Now that we’re done going through the Front Sevens, it’s time for the annual crapshoot of ranking Defensive Backs. Sure, guys like Harrison Smith and Eric Weddle are good bets to produce, but 2013’s consensus DB1, Morgan Burnett, barely made the top 20 DBs for the season last year. Injuries, role changes, and wild performance shifts all play more of a role for D-Backs than for any other fantasy football position outside of kickers. So rather than focus too much on one player or another, I’ll take a deeper look at strategy before diving into the rankings.
Draft Strategy – Safety First!
First off, if your league rules do not mandate that you start a DB, then don’t draft one. Linebackers will provide the best raw numbers, and elite D-Linemen are really the only ones who can compete with that on a semi-consistent basis. For leagues that do require DBs, there are typically 2 slots, and that is the number that should be drafted. The name of the game for the DB position is streaming (more on that later), so there is no need to carry anyone on your bench to start the season.
Within the draft itself, focus on the Safety position, and specifically Strong Safeties. This isn’t rocket science, but you would be surprised how often guys like Richard Sherman and Darrelle Revis fly off the board before IDP stalwarts like Antoine Bethea and Bernard Pollard. If you have to resort to taking a Cornerback, look for guys who aren’t exactly shutdown corners, but can still make plays. DeAngelo Hall and Charles Tillman are the poster boys here, but each year there are others. Hall specifically is someone who I typically have on my roster, and he’s great to pair with a tackle-heavy Safety like Eric Berry or T.J. Ward.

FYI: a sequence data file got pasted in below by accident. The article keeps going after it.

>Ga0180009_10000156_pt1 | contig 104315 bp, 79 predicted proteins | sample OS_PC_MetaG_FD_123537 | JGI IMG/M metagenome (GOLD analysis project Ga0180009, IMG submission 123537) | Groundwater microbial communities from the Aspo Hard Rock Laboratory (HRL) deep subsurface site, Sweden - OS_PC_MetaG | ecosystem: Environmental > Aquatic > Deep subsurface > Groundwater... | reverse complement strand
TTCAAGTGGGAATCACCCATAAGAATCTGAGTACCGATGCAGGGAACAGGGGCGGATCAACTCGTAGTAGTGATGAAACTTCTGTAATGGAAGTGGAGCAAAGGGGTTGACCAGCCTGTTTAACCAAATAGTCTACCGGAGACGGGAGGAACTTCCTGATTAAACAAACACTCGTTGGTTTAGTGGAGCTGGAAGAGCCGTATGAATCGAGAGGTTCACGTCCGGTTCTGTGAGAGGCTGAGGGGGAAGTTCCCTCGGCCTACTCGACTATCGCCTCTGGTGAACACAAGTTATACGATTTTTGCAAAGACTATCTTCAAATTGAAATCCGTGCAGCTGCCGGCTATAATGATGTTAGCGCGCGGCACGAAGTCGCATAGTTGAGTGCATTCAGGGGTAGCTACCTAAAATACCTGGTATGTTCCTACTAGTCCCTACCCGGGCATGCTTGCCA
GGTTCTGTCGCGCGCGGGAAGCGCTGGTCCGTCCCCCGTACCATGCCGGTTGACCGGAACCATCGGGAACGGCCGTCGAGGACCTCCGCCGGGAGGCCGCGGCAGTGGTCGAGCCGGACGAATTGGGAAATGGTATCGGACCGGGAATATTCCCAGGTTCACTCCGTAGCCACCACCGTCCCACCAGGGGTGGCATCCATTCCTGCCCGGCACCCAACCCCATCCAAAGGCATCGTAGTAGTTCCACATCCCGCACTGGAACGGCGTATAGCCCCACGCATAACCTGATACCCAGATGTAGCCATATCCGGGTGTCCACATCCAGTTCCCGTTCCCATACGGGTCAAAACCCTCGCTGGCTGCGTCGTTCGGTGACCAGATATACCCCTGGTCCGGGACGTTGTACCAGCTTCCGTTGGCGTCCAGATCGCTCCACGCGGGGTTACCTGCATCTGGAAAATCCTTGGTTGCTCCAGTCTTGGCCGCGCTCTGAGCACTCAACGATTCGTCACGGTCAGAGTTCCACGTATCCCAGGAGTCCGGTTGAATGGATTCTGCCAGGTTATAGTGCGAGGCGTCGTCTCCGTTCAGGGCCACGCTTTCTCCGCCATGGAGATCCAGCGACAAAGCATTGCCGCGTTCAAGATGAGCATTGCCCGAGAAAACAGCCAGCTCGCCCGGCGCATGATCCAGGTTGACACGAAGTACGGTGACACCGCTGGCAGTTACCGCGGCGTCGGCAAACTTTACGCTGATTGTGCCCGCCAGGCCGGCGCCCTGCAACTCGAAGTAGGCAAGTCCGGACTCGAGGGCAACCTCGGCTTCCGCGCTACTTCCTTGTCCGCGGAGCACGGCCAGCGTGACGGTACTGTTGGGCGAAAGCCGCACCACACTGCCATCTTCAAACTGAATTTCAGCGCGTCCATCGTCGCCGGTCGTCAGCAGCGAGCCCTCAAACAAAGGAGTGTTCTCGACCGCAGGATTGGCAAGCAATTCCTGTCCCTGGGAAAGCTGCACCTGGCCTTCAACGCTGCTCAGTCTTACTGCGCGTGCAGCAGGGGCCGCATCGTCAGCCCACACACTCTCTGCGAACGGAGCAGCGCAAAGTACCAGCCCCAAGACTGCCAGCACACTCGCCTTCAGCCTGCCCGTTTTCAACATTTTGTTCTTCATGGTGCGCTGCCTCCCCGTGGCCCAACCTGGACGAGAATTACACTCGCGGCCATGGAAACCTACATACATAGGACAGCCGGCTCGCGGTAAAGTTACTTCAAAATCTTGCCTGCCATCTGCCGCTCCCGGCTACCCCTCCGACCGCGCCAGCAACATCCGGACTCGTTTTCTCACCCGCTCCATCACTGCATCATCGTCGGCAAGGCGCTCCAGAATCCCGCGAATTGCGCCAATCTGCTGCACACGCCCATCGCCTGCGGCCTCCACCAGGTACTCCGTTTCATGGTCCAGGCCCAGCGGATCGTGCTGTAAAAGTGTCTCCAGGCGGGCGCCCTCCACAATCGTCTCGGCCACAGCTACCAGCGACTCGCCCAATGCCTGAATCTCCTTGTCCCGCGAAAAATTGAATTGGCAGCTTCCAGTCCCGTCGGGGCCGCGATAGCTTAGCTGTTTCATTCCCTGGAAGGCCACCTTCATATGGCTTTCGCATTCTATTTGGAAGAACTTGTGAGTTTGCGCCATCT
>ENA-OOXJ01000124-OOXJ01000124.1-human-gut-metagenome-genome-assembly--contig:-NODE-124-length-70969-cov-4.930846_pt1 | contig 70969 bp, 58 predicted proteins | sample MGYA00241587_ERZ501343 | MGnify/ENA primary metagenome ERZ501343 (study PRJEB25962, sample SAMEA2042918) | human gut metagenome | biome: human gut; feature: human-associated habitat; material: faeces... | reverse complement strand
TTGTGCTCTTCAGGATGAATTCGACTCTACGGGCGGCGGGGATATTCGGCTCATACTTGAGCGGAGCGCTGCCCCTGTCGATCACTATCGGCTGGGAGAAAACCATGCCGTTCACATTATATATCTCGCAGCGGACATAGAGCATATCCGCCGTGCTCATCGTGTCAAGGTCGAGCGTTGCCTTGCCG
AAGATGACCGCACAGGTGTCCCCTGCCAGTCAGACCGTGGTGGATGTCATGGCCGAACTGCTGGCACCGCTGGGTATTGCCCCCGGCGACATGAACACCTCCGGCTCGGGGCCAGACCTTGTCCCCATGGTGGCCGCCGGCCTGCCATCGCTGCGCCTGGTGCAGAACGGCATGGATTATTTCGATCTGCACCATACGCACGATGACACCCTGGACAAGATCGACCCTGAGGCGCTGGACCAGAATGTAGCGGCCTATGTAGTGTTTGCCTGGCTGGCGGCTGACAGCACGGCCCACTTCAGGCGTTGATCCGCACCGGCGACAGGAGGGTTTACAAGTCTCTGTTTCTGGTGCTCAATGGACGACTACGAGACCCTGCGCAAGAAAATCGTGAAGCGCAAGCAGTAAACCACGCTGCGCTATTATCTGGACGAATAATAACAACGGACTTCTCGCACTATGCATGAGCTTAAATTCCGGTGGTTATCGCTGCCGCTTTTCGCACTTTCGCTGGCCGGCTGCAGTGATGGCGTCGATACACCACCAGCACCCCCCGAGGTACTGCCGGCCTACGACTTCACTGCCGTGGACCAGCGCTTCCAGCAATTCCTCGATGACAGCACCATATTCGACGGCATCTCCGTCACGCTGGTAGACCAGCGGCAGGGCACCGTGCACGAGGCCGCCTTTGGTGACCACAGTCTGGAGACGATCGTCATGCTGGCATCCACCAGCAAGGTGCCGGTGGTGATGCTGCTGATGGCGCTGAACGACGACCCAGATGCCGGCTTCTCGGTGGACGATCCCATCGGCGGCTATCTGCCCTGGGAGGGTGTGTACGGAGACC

Finally, for leagues where you are required to start Cornerbacks, avoid the studs and look at the rooks. Rookie corners are feasted on by opposing QBs, giving them more opportunities to rack up stats than someone like Joe Haden, who’s mere presence will scare off QBs. The 2014 draft was chock full of Cornerbacks who will be seeing the field this year, so take your pick and don’t feel any loyalty. Which brings me to my next topic…
In-Season Strategy – Stream On
In general, loyalty is an admirable trait. It’s the reason that dog is man’s best friend, and the reason that Dwyane Wade is getting paid more than you or I will make in our lives to play mediocre basketball for the next 4 years. But it has no place in the fantasy game, and especially not when it comes to Defensive Backs. If you draft Jamaal Charles or Peyton Manning this year and they get hurt for a few games, you’re not dropping them. Those guys have the talent and situation to warrant using a bench slot on them even when they aren’t able to play. If the same thing happens to Mark Barron, move on. Sure, he could bounce back produce for your team, like Burnett ended up doing last year. But more likely he will either miss more time than expected, or play through injuries that affect his production. That’s an opportunity cost that could force you to miss out on someone like Barry Church, who went from undrafted in any league to DB1 for the year.
My favorite strategy for the standard, two-DB slot roster setup is to grab a Safety that I feel is undervalued (William Moore is my favorite target this year), and then wait until just before drafting my kicker to pick my second DB. This will likely give me a choice between inconsistent CBs, and unproven Safeties. Rookies Calvin Pryor and Deone Bucannon are both catching my eye this year (I may even make an exception and reach for Pryor), and they have very little cost associated with them. If my second DB isn’t producing after 2-3 weeks, or if Moore gets hurt as he is prone to do, I’ll have no issue cutting bait and moving on to a waiver wire DB who has the potential to be this year’s Church.
So once again, take these rankings with a grain of salt, as the most effective way to handle your DBs is to stream them. Good luck.